Baire's theorem is considered fundamental for functional analysis. It could be simply stated as
In complete metric spaces (e.g.) countable intersections of dense open sets are dense.
But in many textbooks, there is instead a definition of what it means for a set to be of first category (meager), of second category, or residual (comeager). Then a Baire space is defined as a space in which every residual set is dense, and Baire's theorem becomes "complete metric spaces are Baire spaces".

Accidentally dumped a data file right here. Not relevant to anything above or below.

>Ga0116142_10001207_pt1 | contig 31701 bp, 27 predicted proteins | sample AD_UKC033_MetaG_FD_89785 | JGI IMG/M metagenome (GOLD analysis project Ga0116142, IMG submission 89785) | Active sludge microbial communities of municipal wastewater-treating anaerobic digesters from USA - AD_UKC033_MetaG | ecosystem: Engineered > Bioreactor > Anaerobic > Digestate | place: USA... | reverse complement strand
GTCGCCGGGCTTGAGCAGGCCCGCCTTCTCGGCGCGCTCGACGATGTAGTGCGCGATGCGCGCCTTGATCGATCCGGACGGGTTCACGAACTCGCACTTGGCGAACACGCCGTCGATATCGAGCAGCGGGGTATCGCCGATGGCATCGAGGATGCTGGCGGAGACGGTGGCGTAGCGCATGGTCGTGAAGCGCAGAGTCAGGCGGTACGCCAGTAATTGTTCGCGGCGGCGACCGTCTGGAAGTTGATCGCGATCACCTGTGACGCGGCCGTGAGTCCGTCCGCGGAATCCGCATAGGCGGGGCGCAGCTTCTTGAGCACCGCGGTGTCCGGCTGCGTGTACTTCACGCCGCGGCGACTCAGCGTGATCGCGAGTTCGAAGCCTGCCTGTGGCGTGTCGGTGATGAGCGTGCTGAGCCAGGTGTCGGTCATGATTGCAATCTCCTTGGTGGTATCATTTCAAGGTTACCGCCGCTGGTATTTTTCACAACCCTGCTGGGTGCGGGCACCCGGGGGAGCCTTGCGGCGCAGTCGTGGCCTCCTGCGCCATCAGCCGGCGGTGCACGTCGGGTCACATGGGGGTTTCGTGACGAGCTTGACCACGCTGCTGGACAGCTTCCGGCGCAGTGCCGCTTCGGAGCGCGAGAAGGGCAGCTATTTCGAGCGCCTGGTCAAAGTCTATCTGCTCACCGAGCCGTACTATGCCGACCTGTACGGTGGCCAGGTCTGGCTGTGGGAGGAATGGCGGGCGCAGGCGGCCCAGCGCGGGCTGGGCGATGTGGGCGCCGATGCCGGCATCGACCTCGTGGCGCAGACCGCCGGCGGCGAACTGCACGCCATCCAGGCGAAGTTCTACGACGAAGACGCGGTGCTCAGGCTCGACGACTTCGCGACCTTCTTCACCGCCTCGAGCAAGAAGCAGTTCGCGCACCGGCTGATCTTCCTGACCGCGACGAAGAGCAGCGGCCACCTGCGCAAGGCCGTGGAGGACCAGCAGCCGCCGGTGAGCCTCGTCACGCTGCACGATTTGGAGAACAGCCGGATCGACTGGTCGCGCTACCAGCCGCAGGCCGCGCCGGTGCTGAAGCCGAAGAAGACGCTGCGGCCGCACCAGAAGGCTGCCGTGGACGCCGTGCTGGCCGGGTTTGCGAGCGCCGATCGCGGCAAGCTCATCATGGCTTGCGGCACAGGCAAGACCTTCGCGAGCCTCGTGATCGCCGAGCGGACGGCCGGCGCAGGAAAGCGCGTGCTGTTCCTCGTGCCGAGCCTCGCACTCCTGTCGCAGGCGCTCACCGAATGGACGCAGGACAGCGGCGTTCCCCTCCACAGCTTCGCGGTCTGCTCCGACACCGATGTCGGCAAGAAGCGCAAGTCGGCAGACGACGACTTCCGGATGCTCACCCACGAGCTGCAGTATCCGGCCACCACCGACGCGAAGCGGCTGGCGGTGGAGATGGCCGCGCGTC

The terms "first category", "second category", etc. are not needed for the statement of Baire's theorem, nor do they provide any intuition for it.
What is the bigger picture for which these concepts are needed?
a meagre set (...) is a set that (...) is in a precise sense small or negligible
In what sense?